This theory is supported by the horse that comes in from the field to a whistle, but not when their name is called. They recognize the whistle as the cue, not their name.

If Horses Know Their Names, Will Changing Their Name Confuse Them?

You can change a horse’s name, but be aware that the horse will need to learn their new name. You can teach your horse their new name, by using rewards whenever the horse responds to it. The horse will likely be confused to start with but should learn the new name quickly.

Some people say that it is bad luck to change a horse’s name. It is unknown where this theory originated from, but it is based purely on superstition.

Perhaps humans have struggled to form bonds with horses who have had their names changed. This is likely because the horse did not recognize its new name at first.

horse having a treat
Image by Alexa from Pixabay

What is a ‘Barn’ or ‘Stable’ Name?

A single horse can have more than one name. A ‘barn’ or ‘stable’ name refers to the common name the horse is known by. This is often shorter than the ‘registered’ or ‘competition’ name. In some cases, the barn or stable name will be completely different from the registered name.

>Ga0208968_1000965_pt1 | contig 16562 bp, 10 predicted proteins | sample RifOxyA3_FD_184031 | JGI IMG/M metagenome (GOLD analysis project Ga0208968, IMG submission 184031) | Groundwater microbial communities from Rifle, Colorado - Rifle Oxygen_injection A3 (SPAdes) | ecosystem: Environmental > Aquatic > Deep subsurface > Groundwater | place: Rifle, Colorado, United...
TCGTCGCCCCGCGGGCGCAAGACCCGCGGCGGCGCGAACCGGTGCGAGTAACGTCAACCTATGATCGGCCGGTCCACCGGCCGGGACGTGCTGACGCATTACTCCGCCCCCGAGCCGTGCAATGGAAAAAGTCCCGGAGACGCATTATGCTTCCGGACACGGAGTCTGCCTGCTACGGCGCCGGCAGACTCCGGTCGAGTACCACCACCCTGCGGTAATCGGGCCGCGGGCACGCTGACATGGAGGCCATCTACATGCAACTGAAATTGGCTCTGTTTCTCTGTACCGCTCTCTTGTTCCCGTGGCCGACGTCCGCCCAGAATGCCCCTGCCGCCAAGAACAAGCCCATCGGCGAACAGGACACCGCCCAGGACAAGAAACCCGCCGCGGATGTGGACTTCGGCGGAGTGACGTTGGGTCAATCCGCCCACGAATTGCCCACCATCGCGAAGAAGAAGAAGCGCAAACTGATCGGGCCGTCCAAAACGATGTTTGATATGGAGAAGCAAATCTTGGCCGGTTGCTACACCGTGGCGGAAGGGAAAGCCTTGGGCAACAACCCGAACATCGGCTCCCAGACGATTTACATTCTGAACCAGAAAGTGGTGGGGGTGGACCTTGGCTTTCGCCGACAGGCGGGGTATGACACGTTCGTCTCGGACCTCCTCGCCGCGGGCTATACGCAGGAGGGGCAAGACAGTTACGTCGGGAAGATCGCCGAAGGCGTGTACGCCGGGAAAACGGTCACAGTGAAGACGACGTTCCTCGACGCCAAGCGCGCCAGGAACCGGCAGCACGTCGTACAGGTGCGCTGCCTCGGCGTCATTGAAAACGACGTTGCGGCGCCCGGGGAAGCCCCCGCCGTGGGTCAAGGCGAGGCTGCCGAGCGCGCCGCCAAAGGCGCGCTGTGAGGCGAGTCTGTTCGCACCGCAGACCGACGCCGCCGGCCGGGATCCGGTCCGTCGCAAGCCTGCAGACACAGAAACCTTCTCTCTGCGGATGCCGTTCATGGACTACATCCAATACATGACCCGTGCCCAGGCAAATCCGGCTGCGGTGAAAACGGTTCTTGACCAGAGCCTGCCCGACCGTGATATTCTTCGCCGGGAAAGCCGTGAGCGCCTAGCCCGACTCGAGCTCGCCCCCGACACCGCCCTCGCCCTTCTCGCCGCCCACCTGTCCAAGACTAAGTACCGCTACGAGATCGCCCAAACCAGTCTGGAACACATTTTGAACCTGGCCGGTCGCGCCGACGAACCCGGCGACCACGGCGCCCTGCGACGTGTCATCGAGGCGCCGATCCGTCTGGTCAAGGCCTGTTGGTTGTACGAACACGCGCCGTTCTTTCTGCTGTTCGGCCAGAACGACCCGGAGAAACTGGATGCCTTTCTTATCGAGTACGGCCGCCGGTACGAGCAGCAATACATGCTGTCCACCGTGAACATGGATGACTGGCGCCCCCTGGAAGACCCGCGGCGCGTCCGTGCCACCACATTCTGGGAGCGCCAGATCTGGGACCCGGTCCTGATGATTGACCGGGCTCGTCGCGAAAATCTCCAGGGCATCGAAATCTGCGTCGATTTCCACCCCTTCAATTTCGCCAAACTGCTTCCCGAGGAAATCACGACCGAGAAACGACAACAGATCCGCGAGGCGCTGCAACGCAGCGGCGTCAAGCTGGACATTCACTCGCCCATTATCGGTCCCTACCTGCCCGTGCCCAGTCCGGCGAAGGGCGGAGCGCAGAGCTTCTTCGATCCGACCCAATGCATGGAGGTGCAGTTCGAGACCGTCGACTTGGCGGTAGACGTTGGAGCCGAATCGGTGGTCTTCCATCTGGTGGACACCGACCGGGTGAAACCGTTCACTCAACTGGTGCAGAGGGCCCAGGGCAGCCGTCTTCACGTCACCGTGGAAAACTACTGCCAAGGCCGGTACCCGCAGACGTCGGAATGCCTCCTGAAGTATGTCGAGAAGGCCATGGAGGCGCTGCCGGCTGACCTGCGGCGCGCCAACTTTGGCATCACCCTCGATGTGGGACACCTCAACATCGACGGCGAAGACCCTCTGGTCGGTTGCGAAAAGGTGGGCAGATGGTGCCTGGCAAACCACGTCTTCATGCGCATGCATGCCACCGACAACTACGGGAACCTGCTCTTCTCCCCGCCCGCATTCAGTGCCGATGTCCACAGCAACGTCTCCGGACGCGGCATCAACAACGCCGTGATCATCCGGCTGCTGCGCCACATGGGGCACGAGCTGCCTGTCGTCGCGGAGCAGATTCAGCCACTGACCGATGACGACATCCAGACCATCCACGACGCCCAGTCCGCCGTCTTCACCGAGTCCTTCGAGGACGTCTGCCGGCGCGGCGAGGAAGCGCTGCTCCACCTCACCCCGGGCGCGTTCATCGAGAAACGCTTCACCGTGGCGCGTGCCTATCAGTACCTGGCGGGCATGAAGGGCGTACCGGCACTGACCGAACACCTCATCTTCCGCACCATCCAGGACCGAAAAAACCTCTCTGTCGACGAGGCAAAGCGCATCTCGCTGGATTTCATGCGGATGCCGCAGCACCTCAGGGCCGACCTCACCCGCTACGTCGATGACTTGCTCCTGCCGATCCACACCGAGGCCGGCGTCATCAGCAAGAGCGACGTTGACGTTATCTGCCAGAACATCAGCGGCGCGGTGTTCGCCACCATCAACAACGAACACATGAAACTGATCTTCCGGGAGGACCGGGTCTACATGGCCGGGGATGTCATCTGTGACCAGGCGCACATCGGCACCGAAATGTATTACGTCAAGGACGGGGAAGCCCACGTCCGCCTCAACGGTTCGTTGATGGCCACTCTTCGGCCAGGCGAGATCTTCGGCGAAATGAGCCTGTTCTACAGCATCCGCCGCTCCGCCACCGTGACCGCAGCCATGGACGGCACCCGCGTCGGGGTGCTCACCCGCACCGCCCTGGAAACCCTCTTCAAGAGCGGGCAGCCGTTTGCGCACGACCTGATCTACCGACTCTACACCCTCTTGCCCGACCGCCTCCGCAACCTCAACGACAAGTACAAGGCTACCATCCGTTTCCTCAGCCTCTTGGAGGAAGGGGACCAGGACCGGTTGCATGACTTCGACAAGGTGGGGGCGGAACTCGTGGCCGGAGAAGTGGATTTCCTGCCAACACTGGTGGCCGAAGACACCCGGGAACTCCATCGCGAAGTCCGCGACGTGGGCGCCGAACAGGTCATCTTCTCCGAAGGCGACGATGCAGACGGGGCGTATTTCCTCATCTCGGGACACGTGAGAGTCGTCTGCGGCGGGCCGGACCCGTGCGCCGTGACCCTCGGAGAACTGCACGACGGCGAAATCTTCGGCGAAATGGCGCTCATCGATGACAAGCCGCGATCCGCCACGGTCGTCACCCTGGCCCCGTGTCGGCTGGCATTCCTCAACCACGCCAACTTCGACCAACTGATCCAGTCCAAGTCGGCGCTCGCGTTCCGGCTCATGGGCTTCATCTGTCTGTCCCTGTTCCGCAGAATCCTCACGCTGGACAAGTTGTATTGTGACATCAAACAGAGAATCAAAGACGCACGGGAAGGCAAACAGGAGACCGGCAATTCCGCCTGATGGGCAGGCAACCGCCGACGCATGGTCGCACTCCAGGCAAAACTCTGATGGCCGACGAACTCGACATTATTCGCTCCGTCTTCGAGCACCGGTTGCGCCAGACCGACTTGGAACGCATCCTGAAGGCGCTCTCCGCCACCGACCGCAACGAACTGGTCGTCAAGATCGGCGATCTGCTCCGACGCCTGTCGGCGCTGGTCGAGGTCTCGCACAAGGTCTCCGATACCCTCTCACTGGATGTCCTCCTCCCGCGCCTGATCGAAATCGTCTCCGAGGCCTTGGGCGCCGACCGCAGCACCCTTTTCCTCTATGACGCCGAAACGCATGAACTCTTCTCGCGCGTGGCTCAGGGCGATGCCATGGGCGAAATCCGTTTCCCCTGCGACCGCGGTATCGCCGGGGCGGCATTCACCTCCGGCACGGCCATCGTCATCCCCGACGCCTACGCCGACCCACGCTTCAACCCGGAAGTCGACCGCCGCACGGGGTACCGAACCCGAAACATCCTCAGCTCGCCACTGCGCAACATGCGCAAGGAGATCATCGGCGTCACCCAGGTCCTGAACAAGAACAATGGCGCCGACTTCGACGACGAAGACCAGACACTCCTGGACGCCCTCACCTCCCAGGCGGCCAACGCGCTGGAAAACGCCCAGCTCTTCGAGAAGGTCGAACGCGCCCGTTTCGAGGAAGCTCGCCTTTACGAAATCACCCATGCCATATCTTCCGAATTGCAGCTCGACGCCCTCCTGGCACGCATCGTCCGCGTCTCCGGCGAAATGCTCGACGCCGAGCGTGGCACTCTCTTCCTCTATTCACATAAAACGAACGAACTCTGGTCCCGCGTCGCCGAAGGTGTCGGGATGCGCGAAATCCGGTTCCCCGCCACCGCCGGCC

This is because the registered name is often too long to use in everyday situations. Horses can only recognize single, shorter words, and having a barn name is convenient for humans as well.

The registered name often incorporates things like the name of the stud the horse was born at. They can also include references to the name of the horse’s dam and sire. It helps identify breeding lines without having to reference registration paperwork. This name is used on the horse’s breed or association registration paperwork, as well as in competition.

Imagine trying to call Wallgandry Park Shooting Star in from the field! This is where the barn name comes into play. Calling the horse by the name “Star” is much easier.

Final Thoughts

While horses know their names, they only do so through training. Their name is a signal that if they come, they receive a positive reward. They do not interpret the word as a symbol of self or identifying factor like humans do. However, research has shown that horses do see themselves as individuals, and identify each other using body language rather than names.